without Internet Explorer,
in 1280 x 960 resolution
Incantation was a band that hit me early on, and hit me HARD early on, with a pair of albums so abysmally dark, dank, nihilist and unfriendly that they really challenged my perception of the possibilities in a budding genre that I had previously still held pretty closely to the tenets of thrash and speed based songwriting. The monstrous, outrageous guttural vocals were the sickest I'd heard since Van Drunen or Tardy. The emphasis on churning, subterranean atmosphere over the 'catchy' evil riffs inherent to many of the Floridian, Dutch or Swedish exports was a novelty I hadn't considered (one that has since been beaten to death by various waves of followers), but despite this fact, Onward to Golgotha and Mortal Throne of Nazarene remained quite distinct. My reactions to the later Incantation work in the 90s and beyond were lukewarm at best (Decimate Christendom being the disc I enjoyed most of these), because even though they've never released a 'bad' full-length (outside of the wasteful Upon the Throne of Apocalypse), for some reason I felt like they had lost some of that crushing primacy that translated into nuance during their formative years of existence.
So I'm pretty confident in claiming that Vanquish in Vengeance is the best album I've heard from the band in 18 years, but this boast comes with a caveat: it's not necessarily the same, murky, ominous Incantation that so many have foisted upon the pedestal of (un)godliness. Thanks largely to the production, this is a far brighter beast than I usually associate with the Pennsylvanians' output, even if the musical blueprint covers most of the same fundamentals. Vanquish in Vengeance is well written, old school death metal, that has, to its great credit, decided against shunning the benefits that come with a louder, more contemporary recording flush with the 21st century. To some degree, this naturally comes with an elevated sense of accessibility, not that you'll be hearing Incantation on the radio or booming out the loudspeakers at the shopping mall, but that its not got the ultra-muddied tones to compete with lauded underground juggernauts like Teitanblood or Portal. This is potent, dynamic, riff-centric death metal rooted in the virtues of the 90s, with an enormous sense of proper pacing throughout 52 minutes of occult and supernatural lyrical themes. In terms of the riffing structure, it's certainly not a far cry from many of the records they've released in the interim of their gory, glory days with Relapse, but a lot of the note progressions here really gelled with me.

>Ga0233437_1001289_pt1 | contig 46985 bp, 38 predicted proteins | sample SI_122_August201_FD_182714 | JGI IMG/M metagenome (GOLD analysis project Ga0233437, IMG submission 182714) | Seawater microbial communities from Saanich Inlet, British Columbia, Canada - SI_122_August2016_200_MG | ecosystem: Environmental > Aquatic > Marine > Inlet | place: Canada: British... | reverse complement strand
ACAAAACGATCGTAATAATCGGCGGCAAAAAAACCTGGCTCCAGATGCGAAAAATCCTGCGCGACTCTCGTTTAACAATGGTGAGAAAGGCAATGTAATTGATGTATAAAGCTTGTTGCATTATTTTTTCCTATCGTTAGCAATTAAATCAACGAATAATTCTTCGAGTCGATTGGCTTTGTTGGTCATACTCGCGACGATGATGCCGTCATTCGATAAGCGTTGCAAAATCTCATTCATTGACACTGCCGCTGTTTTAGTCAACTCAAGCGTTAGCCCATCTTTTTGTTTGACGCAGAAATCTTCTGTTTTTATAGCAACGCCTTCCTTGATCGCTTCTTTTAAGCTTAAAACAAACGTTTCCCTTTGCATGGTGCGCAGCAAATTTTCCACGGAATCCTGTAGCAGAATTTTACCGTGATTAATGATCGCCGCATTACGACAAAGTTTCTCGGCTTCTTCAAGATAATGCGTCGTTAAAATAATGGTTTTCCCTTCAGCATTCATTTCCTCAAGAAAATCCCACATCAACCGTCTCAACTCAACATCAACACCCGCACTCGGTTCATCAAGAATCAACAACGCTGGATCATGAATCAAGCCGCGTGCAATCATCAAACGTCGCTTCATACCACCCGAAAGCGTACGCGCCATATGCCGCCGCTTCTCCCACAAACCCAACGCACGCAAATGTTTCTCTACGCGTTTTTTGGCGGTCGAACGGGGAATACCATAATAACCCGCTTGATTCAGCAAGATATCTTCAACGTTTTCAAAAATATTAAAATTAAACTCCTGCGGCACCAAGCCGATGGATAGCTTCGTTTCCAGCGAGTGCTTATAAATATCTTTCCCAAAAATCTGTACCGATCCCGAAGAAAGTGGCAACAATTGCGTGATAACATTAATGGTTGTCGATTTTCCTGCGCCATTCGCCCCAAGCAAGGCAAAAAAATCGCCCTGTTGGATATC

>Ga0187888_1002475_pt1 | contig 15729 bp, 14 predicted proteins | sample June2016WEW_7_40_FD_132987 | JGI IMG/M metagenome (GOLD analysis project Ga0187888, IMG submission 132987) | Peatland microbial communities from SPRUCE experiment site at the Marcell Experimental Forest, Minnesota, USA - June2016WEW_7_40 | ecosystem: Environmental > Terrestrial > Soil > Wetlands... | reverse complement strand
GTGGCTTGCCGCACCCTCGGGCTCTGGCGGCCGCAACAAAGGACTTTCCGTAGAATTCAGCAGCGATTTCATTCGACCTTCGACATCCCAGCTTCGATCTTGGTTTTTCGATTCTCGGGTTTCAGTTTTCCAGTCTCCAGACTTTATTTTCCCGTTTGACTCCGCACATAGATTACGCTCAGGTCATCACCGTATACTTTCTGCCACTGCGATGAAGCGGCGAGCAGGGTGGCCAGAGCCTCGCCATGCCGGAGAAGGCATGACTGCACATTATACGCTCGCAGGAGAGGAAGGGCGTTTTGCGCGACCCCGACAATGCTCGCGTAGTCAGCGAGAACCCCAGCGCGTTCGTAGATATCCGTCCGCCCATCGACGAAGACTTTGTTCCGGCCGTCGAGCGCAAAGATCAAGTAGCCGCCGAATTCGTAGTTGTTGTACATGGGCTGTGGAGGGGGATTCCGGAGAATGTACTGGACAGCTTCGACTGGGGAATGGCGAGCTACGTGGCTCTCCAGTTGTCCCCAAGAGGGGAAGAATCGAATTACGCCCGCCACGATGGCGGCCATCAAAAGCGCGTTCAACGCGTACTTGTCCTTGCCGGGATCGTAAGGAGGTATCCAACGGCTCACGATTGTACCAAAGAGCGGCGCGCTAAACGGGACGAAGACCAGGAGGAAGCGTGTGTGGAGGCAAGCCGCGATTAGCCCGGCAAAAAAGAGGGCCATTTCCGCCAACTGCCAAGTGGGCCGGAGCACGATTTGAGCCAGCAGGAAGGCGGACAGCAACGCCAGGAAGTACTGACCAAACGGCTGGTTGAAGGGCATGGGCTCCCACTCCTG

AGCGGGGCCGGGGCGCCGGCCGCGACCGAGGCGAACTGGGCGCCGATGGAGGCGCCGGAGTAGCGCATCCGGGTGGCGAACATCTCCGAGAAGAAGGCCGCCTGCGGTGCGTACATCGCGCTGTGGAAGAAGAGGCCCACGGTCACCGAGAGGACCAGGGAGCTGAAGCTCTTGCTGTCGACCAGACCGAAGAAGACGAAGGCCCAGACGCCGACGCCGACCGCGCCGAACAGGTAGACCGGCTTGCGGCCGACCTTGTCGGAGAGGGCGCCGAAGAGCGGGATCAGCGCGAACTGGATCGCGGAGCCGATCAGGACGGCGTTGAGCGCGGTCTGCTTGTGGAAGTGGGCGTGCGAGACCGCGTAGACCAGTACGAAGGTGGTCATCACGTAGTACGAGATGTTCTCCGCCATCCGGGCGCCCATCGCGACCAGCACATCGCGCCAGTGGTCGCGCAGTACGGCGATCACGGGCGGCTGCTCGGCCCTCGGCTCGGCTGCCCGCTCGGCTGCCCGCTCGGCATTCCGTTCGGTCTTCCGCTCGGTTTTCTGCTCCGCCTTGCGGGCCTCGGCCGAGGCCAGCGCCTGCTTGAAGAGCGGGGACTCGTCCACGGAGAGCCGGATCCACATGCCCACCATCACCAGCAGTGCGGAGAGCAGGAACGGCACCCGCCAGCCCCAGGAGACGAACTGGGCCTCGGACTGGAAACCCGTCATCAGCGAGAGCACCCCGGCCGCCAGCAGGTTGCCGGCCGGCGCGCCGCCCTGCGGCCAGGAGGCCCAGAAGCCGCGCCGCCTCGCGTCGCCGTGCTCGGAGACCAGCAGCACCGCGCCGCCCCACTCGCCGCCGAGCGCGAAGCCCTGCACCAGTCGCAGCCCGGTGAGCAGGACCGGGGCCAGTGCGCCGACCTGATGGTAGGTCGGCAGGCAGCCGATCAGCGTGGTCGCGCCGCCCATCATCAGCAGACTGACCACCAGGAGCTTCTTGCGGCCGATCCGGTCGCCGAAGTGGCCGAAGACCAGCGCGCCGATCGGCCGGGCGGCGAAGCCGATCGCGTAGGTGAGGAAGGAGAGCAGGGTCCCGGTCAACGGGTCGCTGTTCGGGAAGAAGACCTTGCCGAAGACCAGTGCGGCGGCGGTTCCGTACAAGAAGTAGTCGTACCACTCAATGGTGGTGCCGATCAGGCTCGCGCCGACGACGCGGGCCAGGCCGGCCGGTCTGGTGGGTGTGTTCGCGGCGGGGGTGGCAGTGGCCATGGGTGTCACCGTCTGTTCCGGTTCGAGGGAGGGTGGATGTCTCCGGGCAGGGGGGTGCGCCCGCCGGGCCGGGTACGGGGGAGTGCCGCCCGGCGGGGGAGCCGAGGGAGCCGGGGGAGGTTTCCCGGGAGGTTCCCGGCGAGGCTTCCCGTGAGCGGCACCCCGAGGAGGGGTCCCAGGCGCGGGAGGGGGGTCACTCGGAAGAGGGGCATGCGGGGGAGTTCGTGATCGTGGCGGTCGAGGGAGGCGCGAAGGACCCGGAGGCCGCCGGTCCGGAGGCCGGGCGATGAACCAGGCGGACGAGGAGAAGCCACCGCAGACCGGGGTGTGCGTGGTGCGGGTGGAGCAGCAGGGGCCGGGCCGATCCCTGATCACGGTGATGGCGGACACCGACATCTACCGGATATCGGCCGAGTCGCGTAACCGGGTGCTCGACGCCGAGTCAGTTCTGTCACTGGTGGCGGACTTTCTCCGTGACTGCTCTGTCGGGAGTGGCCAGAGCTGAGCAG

Guitars have a firm, raw fiber to them that holds up through whatever tempo and configuration they choose, whether that be a lumbering, vile death/doom groove as in "The Hellions Genesis" and "Transcend the Absolute Dissolution", or the grainier, accelerated patterns that feel like someone tilling the soil in a moist, fog-shrouded cemetery with a gut-spattered iron rake. Harmonies are morbid, beefy and atonal, and leads sporadic and quivering like psychedelic banshees in conversation through the the deepening night. In contrast to what a lot of death metal bands select for their bass tones, these lines are pretty clean sounding (like the intro to "Profound Loathing"), and though the instrument is always playing second fiddle to McEntee and (newish guitarist) Alex Bouks, I like the dichotomy of solemn swells against the ghoulish grit of the guitars. Kyle Severn returns once again to the fold with a lurid and effective set of skills, and though Incantation are not necessarily known for unabated percussive intensity, he packs in some tight fills with effortless double bass and blasting techniques whenever called for. That said, I did feel like the drums, in addition to the bass, were often outweighed by the rhythm guitars.
Vanquish in Vengeance is the third full-length on which John McEntee performs the vocals, and even if he might not have that same, dreadful character that defined Craig Pillard in the early years, he's come unto his own with his sodden, opaque, mortuary growls, which I'd say hold up rather well up against either Disma's Towards the Megalith or Autopsy's Macabre Eternal, both of which this record altogether exceeds by my humble estimations. Again, the variation here is excellent, from the surging blood storm of intro "Invoked Infinity" to the wailing and wrenching crawl of the nearly 12 minute finale "Legion of Dis", there's never a point at which I felt like the quartet was fucking off and repeating itself needlessly. Apart from the fat, necrotic mass of its natural resonance, there was no cellulose here to be trimmed, and the lengthier numbers were imbued with enough mournful atmosphere that they really filled out their bulk. In a year already strong and saturated with classic death metal sounds from artists both new and old, Incantation has risen once more unto relevance, and even if it's not a perfectly memorable outing 100% of the time, this is bad ass enough to survive a large swath of re-listens. Impressive!